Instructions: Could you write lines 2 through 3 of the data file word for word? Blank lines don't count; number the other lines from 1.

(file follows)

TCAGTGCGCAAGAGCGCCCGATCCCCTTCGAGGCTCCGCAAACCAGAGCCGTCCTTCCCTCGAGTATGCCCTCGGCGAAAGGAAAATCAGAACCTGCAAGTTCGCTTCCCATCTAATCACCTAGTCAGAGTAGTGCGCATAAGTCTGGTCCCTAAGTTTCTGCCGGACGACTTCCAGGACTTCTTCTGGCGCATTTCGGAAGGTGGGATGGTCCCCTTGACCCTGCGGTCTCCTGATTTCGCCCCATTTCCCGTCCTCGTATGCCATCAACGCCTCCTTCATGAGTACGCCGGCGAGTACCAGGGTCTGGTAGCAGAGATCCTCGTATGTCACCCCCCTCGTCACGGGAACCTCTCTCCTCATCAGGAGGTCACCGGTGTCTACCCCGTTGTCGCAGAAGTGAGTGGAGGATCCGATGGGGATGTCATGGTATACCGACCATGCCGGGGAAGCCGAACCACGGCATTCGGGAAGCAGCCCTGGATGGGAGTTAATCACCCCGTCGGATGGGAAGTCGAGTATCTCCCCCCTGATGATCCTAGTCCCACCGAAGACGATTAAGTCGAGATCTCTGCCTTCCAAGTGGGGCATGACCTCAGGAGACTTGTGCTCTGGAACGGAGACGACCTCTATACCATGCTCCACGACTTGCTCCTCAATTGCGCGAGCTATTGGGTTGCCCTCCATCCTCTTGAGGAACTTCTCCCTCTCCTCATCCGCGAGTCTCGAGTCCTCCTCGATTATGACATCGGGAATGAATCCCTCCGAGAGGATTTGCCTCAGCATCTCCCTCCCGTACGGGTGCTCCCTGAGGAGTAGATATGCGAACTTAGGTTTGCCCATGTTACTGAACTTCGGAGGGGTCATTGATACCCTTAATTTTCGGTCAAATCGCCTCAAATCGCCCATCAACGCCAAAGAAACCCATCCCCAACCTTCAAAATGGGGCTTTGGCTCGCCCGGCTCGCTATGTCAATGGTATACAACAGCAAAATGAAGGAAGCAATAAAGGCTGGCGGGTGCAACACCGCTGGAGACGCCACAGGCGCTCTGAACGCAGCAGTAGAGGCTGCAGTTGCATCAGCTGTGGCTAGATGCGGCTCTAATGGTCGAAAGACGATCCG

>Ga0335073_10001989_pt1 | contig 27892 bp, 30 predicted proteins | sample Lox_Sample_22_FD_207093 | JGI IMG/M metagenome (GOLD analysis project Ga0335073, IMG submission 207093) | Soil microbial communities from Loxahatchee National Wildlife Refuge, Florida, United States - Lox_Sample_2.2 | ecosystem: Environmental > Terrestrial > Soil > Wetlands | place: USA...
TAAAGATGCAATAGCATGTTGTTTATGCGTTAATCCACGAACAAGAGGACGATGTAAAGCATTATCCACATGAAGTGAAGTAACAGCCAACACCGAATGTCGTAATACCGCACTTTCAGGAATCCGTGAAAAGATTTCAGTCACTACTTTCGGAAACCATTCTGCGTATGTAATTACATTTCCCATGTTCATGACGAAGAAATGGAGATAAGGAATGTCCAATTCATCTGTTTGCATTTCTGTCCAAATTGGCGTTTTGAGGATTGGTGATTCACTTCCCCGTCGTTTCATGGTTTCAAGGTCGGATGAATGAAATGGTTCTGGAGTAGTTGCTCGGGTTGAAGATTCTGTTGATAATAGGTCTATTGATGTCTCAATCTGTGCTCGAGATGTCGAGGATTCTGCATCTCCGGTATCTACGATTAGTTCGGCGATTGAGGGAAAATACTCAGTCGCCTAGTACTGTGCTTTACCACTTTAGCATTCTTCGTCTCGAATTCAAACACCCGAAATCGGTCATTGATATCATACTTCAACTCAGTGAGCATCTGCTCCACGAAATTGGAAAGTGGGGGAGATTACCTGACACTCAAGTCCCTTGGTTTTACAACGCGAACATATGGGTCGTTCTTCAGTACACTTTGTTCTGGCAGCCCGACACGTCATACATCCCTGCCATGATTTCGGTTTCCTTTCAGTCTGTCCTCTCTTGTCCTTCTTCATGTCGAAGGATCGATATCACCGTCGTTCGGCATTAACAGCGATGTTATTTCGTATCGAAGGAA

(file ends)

>Ga0335073_10001989_pt1 | contig 27892 bp, 30 predicted proteins | sample Lox_Sample_22_FD_207093 | JGI IMG/M metagenome (GOLD analysis project Ga0335073, IMG submission 207093) | Soil microbial communities from Loxahatchee National Wildlife Refuge, Florida, United States - Lox_Sample_2.2 | ecosystem: Environmental > Terrestrial > Soil > Wetlands | place: USA...
TAAAGATGCAATAGCATGTTGTTTATGCGTTAATCCACGAACAAGAGGACGATGTAAAGCATTATCCACATGAAGTGAAGTAACAGCCAACACCGAATGTCGTAATACCGCACTTTCAGGAATCCGTGAAAAGATTTCAGTCACTACTTTCGGAAACCATTCTGCGTATGTAATTACATTTCCCATGTTCATGACGAAGAAATGGAGATAAGGAATGTCCAATTCATCTGTTTGCATTTCTGTCCAAATTGGCGTTTTGAGGATTGGTGATTCACTTCCCCGTCGTTTCATGGTTTCAAGGTCGGATGAATGAAATGGTTCTGGAGTAGTTGCTCGGGTTGAAGATTCTGTTGATAATAGGTCTATTGATGTCTCAATCTGTGCTCGAGATGTCGAGGATTCTGCATCTCCGGTATCTACGATTAGTTCGGCGATTGAGGGAAAATACTCAGTCGCCTAGTACTGTGCTTTACCACTTTAGCATTCTTCGTCTCGAATTCAAACACCCGAAATCGGTCATTGATATCATACTTCAACTCAGTGAGCATCTGCTCCACGAAATTGGAAAGTGGGGGAGATTACCTGACACTCAAGTCCCTTGGTTTTACAACGCGAACATATGGGTCGTTCTTCAGTACACTTTGTTCTGGCAGCCCGACACGTCATACATCCCTGCCATGATTTCGGTTTCCTTTCAGTCTGTCCTCTCTTGTCCTTCTTCATGTCGAAGGATCGATATCACCGTCGTTCGGCATTAACAGCGATGTTATTTCGTATCGAAGGAA